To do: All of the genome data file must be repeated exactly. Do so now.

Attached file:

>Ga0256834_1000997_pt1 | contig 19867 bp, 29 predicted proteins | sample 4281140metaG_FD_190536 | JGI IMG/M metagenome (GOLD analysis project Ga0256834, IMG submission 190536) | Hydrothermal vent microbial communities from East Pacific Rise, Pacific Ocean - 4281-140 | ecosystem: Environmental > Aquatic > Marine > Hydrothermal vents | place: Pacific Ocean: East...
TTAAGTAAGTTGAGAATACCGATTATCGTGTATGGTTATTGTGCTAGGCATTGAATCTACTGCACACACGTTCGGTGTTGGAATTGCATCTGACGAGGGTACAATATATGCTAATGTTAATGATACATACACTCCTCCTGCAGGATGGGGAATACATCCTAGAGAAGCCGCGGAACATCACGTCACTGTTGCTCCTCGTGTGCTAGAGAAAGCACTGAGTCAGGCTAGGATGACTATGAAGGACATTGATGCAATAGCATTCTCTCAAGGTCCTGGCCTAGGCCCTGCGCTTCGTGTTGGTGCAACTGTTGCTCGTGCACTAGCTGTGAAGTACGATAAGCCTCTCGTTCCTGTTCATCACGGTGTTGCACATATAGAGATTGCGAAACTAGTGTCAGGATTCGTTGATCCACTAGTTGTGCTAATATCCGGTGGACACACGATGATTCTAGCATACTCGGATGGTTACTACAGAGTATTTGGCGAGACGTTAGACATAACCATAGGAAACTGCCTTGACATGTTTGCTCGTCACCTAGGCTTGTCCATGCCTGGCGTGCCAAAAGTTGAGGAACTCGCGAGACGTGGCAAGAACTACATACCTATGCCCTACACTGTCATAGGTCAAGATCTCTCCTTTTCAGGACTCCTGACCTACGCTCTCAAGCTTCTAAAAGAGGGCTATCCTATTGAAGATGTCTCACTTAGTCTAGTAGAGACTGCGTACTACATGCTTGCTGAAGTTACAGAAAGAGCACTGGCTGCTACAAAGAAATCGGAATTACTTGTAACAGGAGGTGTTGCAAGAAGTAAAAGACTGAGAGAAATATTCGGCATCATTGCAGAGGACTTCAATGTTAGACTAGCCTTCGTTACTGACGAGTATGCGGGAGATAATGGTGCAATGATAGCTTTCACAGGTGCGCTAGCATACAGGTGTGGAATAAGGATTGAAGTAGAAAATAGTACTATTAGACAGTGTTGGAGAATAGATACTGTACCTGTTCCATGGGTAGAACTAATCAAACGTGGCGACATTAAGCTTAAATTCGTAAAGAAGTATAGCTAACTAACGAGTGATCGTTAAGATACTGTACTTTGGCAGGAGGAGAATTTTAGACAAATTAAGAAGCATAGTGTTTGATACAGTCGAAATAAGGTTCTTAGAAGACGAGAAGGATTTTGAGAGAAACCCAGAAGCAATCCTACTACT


>Ga0256834_1000997_pt1 | contig 19867 bp, 29 predicted proteins | sample 4281140metaG_FD_190536 | JGI IMG/M metagenome (GOLD analysis project Ga0256834, IMG submission 190536) | Hydrothermal vent microbial communities from East Pacific Rise, Pacific Ocean - 4281-140 | ecosystem: Environmental > Aquatic > Marine > Hydrothermal vents | place: Pacific Ocean: East...
TTAAGTAAGTTGAGAATACCGATTATCGTGTATGGTTATTGTGCTAGGCATTGAATCTACTGCACACACGTTCGGTGTTGGAATTGCATCTGACGAGGGTACAATATATGCTAATGTTAATGATACATACACTCCTCCTGCAGGATGGGGAATACATCCTAGAGAAGCCGCGGAACATCACGTCACTGTTGCTCCTCGTGTGCTAGAGAAAGCACTGAGTCAGGCTAGGATGACTATGAAGGACATTGATGCAATAGCATTCTCTCAAGGTCCTGGCCTAGGCCCTGCGCTTCGTGTTGGTGCAACTGTTGCTCGTGCACTAGCTGTGAAGTACGATAAGCCTCTCGTTCCTGTTCATCACGGTGTTGCACATATAGAGATTGCGAAACTAGTGTCAGGATTCGTTGATCCACTAGTTGTGCTAATATCCGGTGGACACACGATGATTCTAGCATACTCGGATGGTTACTACAGAGTATTTGGCGAGACGTTAGACATAACCATAGGAAACTGCCTTGACATGTTTGCTCGTCACCTAGGCTTGTCCATGCCTGGCGTGCCAAAAGTTGAGGAACTCGCGAGACGTGGCAAGAACTACATACCTATGCCCTACACTGTCATAGGTCAAGATCTCTCCTTTTCAGGACTCCTGACCTACGCTCTCAAGCTTCTAAAAGAGGGCTATCCTATTGAAGATGTCTCACTTAGTCTAGTAGAGACTGCGTACTACATGCTTGCTGAAGTTACAGAAAGAGCACTGGCTGCTACAAAGAAATCGGAATTACTTGTAACAGGAGGTGTTGCAAGAAGTAAAAGACTGAGAGAAATATTCGGCATCATTGCAGAGGACTTCAATGTTAGACTAGCCTTCGTTACTGACGAGTATGCGGGAGATAATGGTGCAATGATAGCTTTCACAGGTGCGCTAGCATACAGGTGTGGAATAAGGATTGAAGTAGAAAATAGTACTATTAGACAGTGTTGGAGAATAGATACTGTACCTGTTCCATGGGTAGAACTAATCAAACGTGGCGACATTAAGCTTAAATTCGTAAAGAAGTATAGCTAACTAACGAGTGATCGTTAAGATACTGTACTTTGGCAGGAGGAGAATTTTAGACAAATTAAGAAGCATAGTGTTTGATACAGTCGAAATAAGGTTCTTAGAAGACGAGAAGGATTTTGAGAGAAACCCAGAAGCAATCCTACTACT